Books I’ve Read in 2014: Our Great Big American God

I got Our Great Big American God: A Short History of Our Ever-Growing Deity
for a birthday present in October and it’s taken me that long to read it. Again, I was reading multiple books and trying to finish school, so it took longer than I expected.

I’ve followed Matthew Paul Turner on Twitter and sort of kept up with his blog for awhile, so I was excited to read this book of his. I can’t say I’ve ever thought I’ve agreed with him entirely, and that’s another reason I wanted to read this one.

And you know what? I still don’t agree with everything he said, and that’s okay.

The entire time I read the book I thought, “I don’t know enough about this subject to know how one sided this is”. And, I know that as a people (American or not) we put our own beliefs on and into everything else, so of course we’ve done it to God since the beginning of time.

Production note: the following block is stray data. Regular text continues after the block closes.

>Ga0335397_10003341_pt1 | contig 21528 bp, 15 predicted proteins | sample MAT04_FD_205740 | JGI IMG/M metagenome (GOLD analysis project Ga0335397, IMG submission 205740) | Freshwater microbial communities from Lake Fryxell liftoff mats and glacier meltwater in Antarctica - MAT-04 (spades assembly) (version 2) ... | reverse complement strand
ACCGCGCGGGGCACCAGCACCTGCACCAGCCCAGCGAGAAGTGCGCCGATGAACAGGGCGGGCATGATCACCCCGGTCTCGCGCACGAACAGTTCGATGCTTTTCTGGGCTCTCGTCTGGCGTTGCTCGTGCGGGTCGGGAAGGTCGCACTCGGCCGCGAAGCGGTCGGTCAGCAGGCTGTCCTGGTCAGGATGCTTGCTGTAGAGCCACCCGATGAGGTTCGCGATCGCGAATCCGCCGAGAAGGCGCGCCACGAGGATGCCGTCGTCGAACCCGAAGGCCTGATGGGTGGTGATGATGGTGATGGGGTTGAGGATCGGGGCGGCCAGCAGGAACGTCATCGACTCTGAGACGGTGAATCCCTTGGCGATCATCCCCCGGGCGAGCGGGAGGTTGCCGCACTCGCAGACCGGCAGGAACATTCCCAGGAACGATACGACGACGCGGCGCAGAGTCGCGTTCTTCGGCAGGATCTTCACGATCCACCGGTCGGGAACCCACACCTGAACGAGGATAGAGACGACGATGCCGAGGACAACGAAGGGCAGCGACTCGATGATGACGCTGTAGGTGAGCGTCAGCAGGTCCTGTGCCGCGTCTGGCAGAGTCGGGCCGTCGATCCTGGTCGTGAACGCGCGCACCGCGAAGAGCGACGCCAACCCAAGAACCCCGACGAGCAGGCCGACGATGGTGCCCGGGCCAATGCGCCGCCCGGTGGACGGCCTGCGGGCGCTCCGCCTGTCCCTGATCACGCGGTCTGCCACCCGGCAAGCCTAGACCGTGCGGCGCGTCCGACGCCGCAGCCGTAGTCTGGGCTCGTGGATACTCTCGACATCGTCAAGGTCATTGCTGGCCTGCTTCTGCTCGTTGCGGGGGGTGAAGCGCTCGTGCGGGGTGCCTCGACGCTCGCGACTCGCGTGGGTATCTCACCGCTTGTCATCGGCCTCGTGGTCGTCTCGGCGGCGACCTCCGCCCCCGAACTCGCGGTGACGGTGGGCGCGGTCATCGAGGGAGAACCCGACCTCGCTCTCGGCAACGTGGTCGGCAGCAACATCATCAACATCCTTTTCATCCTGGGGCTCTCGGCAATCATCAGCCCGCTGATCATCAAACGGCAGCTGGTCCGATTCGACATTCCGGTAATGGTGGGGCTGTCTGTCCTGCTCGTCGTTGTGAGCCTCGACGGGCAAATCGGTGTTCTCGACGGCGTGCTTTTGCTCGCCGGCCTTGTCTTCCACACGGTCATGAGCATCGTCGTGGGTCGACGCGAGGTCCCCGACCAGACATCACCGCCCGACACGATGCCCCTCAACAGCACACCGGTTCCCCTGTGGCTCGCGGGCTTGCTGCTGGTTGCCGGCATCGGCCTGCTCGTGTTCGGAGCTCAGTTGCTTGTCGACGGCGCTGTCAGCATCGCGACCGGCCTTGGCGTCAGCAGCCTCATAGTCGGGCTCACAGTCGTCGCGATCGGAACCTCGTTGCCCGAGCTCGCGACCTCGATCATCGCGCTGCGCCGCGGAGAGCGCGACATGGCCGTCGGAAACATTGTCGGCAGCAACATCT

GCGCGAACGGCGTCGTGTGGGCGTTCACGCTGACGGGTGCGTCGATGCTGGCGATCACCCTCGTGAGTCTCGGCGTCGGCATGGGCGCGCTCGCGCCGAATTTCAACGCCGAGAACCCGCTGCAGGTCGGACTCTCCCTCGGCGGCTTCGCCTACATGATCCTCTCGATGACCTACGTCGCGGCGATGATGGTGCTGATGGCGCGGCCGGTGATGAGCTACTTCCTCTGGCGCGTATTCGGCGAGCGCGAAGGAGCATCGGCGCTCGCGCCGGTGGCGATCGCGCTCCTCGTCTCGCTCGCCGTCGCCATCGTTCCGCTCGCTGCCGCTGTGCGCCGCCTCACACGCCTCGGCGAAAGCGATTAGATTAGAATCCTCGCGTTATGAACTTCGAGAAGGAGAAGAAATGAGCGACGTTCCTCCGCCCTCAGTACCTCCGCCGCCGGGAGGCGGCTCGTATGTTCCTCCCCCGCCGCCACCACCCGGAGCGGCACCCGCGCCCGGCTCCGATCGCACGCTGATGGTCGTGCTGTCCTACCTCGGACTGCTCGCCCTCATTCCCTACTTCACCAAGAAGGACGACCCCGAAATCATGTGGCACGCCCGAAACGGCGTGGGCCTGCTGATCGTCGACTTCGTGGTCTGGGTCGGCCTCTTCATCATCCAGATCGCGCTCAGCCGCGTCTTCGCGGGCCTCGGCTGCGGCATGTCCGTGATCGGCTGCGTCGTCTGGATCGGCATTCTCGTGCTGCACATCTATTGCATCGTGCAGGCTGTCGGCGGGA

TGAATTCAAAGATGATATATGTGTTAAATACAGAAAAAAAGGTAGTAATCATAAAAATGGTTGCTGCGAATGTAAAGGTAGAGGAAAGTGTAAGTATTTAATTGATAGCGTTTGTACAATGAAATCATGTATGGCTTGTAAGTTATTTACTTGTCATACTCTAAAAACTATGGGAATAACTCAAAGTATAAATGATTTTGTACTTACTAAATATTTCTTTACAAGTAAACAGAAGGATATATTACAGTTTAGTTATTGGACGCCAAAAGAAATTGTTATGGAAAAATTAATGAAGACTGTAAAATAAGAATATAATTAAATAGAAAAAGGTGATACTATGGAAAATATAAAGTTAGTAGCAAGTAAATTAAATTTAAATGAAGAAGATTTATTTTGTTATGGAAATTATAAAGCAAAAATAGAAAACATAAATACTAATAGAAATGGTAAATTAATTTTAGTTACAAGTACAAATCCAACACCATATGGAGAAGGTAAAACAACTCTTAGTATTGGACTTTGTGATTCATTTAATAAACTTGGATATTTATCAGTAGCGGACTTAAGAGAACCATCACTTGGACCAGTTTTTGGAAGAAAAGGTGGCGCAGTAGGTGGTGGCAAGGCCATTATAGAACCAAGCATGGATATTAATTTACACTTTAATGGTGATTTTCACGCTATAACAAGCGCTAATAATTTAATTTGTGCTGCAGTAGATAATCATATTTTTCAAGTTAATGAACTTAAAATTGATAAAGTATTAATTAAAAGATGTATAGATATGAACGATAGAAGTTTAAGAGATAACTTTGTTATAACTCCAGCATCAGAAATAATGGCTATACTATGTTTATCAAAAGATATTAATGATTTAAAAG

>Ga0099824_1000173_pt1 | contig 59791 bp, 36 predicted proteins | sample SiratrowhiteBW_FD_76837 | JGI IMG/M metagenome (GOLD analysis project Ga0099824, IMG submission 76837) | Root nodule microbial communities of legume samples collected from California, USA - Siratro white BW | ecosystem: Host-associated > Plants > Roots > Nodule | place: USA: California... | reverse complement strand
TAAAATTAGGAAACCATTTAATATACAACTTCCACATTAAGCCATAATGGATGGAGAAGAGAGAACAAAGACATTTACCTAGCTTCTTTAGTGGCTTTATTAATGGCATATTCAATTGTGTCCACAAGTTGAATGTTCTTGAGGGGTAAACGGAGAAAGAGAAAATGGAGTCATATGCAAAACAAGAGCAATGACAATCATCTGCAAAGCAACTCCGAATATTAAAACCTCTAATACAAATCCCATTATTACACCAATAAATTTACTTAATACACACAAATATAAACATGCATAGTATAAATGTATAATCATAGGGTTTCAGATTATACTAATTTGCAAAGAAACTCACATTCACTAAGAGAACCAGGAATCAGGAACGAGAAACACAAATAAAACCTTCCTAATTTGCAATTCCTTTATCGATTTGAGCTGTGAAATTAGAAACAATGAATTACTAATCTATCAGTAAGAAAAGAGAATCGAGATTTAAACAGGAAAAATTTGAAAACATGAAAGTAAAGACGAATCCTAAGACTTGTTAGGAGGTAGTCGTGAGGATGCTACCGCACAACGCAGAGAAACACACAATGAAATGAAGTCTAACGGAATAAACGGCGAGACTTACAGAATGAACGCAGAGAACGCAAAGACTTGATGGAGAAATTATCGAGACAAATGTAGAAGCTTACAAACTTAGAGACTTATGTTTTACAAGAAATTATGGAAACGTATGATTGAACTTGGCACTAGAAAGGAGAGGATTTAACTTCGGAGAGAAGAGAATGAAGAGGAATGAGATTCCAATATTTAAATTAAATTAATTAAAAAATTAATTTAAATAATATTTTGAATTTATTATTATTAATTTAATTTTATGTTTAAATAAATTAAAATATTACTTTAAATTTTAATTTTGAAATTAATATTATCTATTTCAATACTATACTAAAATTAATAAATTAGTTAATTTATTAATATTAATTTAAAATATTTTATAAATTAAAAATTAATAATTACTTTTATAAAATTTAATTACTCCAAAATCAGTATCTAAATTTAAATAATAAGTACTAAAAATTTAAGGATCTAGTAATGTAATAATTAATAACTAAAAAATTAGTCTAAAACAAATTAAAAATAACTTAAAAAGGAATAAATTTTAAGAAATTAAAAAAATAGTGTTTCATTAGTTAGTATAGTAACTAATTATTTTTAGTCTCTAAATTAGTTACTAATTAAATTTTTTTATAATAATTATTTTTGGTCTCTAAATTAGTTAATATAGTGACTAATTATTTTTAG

I think the book was written in a way that the people who will enjoy it the most are the people who already agree with him. It’s a subject I think is necessary for us as Christians to read about– how God has been used to back basically anything and everything. He talks Pilgrims, Slavery, Women’s Rights, Civil Rights — all the big stuff. And there’s always Christians on both sides of the arguments. So, it is a necessary subject to discuss to help you realize you just may not be right. That’s what I got out of it, anyway.

But let’s not make God out to be helpless in all of this. The Bible already talks about how, even people who are doing things in the name of God may not actually be saved. But that’s okay. God’s being glorified. And that’s how I see a lot if this. Yes, I think believers, as a whole, need to seek unification, and not “major on the minors and minor on the majors”, but God does not need us to protect Him. He can do that on his own.

All that being said, Our Great Big American God may have been written a little too one sided for my taste, but I think Turner did an excellent job covering the bases for this stuff throughout American history. And I think the book is a good eye opener for everyone who calls the US a “Christian Nation” — whatever that means. Because, basically, every side of an argument is backed by some Christians who think they’re right, so in reality we’re fighting just for our own version of a Christian nation. Not necessarily, God’s.

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